Who Messed with Texas?

February 22, 2021by George Ochenski Image Source: NOAA – Public Domain Texans like to brag endlessly about how great their state is, its “independence,” and warn, “don’t mess…

Image Source: NOAA – Public Domain

Texans like to brag endlessly about how great their state is, its “independence,” and warn, “don’t mess with Texas.” But as millions of Texans now huddle freezing in the dark of this self-proclaimed “energy capital of the world,” it might be worth thinking about how this tragedy happened, who and what caused it, and why Republican politicians are trying to blame renewable energy for a problem caused by poorly built and maintained fossil fuel generation facilities and the predatory capitalism of its deregulated energy system.

The news has been flooded with heartbreaking pictures and stories of Texas families suddenly caught in a deep freeze caused by a climate-change induced outbreak of the polar vortex. But it would be disingenuous to think that somehow Texans had no idea what it means to get hit by ice and snow — and the problems it can cause for unprepared utilities, businesses and citizens.

The simple truth is that a similar cold-weather incident wracked Texas in 2011. It was so bad the Federal Energy Regulatory Commission researched the fallout from the event and prepared a detailed report concerning the many problems it caused.

In a nutshell, the problems in Texas are primarily caused by utility deregulation and a lack of insulation in the industrial, energy and domestic sectors. So why wouldn’t Texas’ coal and natural gas power plants — which produce by far the majority of the state’s electricity — take the simple measure of insulating the pipes that carry their process water? According to an article in the Texas Tribune, they don’t want to spend the money because in the deregulated Texas utility market, the cheapest power available is what gets pumped into the wires by the obviously misnamed “Electric Reliability Council of Texas.” In the deregulated energy market where “cheapest is best” there’s actually a financial disincentive to invest in prudent measures to ensure actual reliability for utility customers.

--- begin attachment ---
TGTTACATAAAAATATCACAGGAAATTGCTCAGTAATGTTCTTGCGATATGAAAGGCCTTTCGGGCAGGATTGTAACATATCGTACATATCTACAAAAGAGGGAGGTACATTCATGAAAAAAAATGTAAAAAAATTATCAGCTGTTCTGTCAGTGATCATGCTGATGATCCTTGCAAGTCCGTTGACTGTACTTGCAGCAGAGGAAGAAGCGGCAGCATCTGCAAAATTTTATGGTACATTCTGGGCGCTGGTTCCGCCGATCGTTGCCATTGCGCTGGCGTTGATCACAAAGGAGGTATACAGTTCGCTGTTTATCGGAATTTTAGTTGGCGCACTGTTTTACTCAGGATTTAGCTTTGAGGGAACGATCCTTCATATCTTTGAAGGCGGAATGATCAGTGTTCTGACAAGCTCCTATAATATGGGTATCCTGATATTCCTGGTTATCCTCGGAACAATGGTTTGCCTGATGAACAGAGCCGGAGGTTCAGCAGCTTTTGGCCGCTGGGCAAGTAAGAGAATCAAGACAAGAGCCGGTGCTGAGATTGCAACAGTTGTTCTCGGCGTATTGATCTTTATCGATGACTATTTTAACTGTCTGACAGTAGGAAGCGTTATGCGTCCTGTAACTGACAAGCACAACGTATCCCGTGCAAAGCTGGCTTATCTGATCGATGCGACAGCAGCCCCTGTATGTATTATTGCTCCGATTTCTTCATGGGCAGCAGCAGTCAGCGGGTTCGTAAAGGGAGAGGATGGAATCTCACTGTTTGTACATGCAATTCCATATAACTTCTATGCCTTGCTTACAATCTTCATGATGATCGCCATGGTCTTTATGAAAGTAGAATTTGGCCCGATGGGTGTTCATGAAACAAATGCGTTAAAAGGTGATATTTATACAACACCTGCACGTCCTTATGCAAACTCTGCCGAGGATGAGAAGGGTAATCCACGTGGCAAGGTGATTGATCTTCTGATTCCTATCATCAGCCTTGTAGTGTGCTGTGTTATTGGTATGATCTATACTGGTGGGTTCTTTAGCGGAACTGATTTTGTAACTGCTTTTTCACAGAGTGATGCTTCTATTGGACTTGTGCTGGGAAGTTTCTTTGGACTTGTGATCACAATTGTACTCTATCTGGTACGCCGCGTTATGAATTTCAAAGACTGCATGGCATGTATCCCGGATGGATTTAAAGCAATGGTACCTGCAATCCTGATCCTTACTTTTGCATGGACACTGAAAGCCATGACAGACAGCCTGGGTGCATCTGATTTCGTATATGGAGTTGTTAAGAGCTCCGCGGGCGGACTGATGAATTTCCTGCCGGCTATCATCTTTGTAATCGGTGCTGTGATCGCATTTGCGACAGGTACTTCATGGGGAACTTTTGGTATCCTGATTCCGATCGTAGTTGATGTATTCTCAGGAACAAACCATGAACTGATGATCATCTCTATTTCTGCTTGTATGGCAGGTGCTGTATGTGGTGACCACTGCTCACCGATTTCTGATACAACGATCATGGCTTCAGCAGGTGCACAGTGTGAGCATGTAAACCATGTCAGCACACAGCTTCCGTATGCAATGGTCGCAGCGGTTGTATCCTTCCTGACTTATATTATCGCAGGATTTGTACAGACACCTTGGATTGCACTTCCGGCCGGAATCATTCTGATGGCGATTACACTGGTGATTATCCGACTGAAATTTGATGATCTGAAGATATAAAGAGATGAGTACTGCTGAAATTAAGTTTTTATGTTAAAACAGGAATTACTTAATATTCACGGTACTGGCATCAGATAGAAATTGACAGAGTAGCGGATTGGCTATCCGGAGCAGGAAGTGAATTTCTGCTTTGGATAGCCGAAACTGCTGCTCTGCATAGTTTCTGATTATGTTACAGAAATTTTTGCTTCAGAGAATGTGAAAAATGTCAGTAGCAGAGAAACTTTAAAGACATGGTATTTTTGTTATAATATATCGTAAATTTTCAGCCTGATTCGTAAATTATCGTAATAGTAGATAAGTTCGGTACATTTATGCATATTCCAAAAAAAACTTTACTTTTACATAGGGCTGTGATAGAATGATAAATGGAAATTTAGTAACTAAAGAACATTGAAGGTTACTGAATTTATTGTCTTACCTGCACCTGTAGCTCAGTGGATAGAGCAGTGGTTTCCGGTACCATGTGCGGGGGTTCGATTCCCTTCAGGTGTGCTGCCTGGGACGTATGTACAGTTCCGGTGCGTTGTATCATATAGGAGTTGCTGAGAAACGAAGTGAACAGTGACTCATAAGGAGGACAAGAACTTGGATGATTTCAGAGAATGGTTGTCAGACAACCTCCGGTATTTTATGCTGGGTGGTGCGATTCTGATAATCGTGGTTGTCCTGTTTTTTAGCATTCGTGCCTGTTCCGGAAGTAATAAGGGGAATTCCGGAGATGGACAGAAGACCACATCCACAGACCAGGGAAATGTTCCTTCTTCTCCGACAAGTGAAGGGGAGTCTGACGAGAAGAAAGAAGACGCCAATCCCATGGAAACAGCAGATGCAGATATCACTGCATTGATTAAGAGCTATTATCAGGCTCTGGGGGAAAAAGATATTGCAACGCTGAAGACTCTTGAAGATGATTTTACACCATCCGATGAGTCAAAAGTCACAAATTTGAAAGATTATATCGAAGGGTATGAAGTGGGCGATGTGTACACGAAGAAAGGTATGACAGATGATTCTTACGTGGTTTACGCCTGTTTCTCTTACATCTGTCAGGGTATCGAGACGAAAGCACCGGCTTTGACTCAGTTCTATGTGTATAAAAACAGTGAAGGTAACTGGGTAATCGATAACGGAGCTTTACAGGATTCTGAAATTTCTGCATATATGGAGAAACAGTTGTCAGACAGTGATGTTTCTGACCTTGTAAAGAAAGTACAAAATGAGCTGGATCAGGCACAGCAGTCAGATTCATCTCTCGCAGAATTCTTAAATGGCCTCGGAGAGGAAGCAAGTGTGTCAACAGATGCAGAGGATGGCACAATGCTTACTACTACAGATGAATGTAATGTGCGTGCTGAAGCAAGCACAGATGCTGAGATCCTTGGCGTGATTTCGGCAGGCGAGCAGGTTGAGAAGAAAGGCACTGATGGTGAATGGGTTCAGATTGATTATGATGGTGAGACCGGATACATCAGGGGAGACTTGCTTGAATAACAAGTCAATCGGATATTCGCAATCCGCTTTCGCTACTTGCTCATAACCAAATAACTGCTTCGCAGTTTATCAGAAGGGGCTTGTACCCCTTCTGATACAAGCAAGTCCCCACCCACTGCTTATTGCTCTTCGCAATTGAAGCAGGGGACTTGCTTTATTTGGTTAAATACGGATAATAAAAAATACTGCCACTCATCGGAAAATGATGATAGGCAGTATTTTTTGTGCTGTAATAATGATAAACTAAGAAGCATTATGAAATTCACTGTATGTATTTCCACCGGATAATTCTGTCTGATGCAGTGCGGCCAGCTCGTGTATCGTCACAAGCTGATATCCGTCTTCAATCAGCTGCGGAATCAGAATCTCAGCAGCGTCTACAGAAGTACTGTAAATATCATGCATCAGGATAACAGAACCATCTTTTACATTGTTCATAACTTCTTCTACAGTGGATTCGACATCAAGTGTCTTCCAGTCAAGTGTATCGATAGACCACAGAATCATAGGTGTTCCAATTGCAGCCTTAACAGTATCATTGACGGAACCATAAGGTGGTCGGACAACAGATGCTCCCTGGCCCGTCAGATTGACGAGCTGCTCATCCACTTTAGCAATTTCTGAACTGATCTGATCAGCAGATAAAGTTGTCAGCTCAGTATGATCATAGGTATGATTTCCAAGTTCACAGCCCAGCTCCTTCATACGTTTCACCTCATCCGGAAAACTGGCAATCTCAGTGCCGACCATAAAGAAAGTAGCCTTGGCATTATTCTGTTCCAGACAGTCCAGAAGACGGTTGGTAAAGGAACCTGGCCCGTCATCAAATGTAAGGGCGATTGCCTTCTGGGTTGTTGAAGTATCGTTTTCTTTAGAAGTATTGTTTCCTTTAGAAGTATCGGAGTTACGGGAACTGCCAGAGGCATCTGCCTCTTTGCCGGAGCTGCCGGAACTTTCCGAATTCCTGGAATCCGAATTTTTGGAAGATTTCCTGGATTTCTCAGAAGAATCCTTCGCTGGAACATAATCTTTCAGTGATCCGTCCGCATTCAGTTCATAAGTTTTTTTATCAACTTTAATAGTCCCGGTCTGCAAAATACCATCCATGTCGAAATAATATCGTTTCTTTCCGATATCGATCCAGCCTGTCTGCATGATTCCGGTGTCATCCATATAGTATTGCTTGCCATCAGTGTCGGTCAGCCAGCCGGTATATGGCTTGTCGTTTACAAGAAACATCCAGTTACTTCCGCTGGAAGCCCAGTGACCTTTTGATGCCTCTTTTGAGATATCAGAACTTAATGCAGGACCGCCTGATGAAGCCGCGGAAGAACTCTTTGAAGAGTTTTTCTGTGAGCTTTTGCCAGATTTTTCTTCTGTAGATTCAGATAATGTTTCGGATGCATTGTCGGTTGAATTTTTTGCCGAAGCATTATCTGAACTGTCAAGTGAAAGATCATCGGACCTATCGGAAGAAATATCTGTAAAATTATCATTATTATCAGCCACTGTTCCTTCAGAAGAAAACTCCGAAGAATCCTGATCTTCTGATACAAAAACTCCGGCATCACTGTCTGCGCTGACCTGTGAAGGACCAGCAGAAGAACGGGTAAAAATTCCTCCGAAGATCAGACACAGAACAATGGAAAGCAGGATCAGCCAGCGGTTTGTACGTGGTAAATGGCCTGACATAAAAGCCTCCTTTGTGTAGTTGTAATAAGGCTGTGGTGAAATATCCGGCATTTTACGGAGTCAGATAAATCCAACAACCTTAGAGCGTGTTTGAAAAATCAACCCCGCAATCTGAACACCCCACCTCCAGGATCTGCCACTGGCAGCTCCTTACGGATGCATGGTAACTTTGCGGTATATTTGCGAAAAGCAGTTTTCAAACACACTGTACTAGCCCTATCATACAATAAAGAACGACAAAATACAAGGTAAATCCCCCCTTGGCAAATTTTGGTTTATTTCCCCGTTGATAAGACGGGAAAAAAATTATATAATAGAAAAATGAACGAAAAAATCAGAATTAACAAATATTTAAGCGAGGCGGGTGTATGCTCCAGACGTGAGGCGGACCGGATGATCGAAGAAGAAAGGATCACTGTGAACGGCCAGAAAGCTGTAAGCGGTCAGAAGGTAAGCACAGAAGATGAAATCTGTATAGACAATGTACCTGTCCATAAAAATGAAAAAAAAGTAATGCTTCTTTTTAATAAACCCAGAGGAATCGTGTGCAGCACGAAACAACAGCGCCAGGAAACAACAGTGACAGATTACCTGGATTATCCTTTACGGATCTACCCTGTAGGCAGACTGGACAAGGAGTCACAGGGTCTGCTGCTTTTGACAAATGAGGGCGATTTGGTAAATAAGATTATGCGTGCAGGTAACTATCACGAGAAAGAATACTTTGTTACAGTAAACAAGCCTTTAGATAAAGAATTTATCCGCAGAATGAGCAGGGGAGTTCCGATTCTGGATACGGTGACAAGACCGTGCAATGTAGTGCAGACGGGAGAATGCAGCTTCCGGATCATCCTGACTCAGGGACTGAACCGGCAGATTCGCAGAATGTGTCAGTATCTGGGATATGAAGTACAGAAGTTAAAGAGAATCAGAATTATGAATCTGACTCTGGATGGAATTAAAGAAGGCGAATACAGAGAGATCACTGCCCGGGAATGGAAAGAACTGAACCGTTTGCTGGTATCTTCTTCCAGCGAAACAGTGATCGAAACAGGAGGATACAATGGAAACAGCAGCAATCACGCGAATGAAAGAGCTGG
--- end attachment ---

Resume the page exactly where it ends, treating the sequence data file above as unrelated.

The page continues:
Likewise, because energy conservation seems to be disparaged in the poorly governed Lone Star State, homes, schools and businesses also avoided the added costs of insulation thinking they’d never need it because it doesn’t get cold in Texas — everybody knows that, right?

Insulation certainly would have kept their homes significantly warmer during the electricity blackouts — but an insulated home is also much easier to keep cool in very hot weather, something which Texans and their decision-makers seem unaware. Insulation would have kept their water treatment plants running, too — so millions wouldn’t be under “boil” advisories for whatever water they might get.

Here in Montana people are justifiably mystified why Texans are so unprepared. Thanks to prudent investments, our wind turbines don’t freeze up and the pipes at our water treatment plants, generation facilities, homes, schools and businesses are insulated.

Having decided to be independent of federal regulation and the regional electricity grid that serves most of the West, Texas decided to go it alone. Unfortunately, now their people are paying a horrific price for foolish, ideologically-driven policies. And while Texas’ Republican politicians take no responsibility for their lack of preparation, they’re more than willing to ask for and take FEMA disaster relief from the federal government.

Montana has its own experience with Texas-style deregulation brought to us by the Republican legislative majorities and then-governor Marc Racicot about 25 years ago. And we’re still paying the price for that policy disaster, having gone from the cheapest power in the northwest region to the most expensive, even though we re-regulated our utility sector. Mess with Texas? No thanks — their Republican politicians are doing a bang-up job of that already.

George Ochenski is a columnist for the Missoulian, where this essay originally appeared.


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